In the world of data visualization, Tableau stands out as a powerful tool for uncovering insights and making data-driven decisions. One of the key techniques you can use in Tableau is correlation analysis. This method helps you understand the relationship between two or more variables, which is crucial for making informed decisions in various fields, including healthcare, finance, and marketing.

**What is Correlation?**

Correlation refers to statistical measure that expresses the extent to which two variables move in coordination with each other. The correlation coefficient, often denoted as (r), ranges from -1 to +1

**Types of correlation:**

**Positive Correlation:**

A positive correlation describes that this linear relationship is positive, and the two variables increase or decrease in the same direction.

**Negative Correlation:**

A negative correlation describes that this relationship line has a negative slope, and the variables change in opposite directions, i.e., one variable decrease while the other increases.

**No Correlation:**

No correlation describes that the variables behave very differently and thus have no linear relationship.

**How is Correlation measured?**

The correlation coefficient quantifies the strength of the relationship, and it is a unit-free measure that ranges between -1 and +1 and is denoted by r. Statistical significance is indicated with a p-value. Therefore, correlations are typically written with two key numbers: *r* = and *p* =.

The closer *r* to zero indicates the weaker the linear relationship.

Positive *r* values indicate a positive correlation.

Negative *r* values indicate a negative correlation.

**P-value?**

The *p-value* is defined as a measure of probability used for hypothesis testing

**How to create a correlation chart in tableau using scattered plot.**

In Tableau, the correlation coefficient is computed using two functions:

**CORR ()** â€” Which returns the Pearson correlation coefficient of two expressions.

**WINDOW_CORR ()** â€” Which returns the Pearson correlation coefficient of two expressions within a window.

For example, using this sample Health care data to create a correlation chart for two variables, Bilirubin total and Bilirubin direct.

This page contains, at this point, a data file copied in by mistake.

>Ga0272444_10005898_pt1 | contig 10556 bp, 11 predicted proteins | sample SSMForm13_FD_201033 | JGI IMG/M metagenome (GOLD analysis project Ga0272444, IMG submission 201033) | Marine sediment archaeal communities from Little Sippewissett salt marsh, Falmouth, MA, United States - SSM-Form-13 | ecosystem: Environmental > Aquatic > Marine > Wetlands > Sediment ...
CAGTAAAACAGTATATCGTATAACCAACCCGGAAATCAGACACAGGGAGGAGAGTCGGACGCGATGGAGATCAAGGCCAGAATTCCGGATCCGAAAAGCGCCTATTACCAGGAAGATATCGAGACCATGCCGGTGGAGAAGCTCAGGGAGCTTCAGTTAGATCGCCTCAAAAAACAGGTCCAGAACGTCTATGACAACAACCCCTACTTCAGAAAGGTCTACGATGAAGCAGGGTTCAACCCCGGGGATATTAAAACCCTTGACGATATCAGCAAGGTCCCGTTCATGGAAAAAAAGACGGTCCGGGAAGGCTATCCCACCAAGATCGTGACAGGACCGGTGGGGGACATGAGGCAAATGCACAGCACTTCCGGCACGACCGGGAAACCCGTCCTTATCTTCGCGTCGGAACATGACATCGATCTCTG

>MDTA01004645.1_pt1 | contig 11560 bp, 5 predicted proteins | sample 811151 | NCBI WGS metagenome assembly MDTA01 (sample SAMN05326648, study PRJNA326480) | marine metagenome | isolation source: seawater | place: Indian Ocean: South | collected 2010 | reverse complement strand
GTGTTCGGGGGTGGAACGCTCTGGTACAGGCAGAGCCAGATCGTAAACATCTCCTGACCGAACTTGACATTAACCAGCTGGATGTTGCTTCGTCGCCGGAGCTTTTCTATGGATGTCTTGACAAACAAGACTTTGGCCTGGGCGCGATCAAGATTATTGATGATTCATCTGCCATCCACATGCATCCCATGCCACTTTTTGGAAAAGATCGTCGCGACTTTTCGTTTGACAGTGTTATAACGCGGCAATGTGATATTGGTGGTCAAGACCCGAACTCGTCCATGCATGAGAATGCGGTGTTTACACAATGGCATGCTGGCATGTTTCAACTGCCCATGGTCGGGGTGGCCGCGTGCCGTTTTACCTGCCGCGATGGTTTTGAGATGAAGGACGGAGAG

Firstly, **in tableau **using CORR () function to compute Pearson correlation coefficient for Bilirubin total and Bilirubin direct. Create a calculated field (Correlation Coefficient) as shown below.

Next adding this calculation (Correlation Coefficient) to the label shelf.

Secondly to get scatter plot, Drag Bilirubin total and Bilirubin direct to rows and columns, and under marks select circle and drag Bilirubin total and Bilirubin direct to color and size and then drag the calculated field (Correlation Coefficient) to label and detail.

Finally for trend line go to Analytics tab and select trend line option under model and choose the required trend line.

Now notice that the value of Calculated field (Correlation Coefficient) is equivalent to the square root of the R-squared value.

**Purpose and uses of Correlation charts:**

Used to summarize data large data sets and use them as input into more advanced analyses.

Used to identify patterns in data and make predictions and decisions based on that.

**Conclusion**

Correlation analysis in Tableau is a powerful technique for uncovering relationships between variables. By leveraging Tableauâ€™s built-in functions and visualization capabilities, you can gain deeper insights and make more informed decisions. Whether youâ€™re working in healthcare, finance, or marketing, understanding correlations can help you optimize strategies and achieve better outcomes.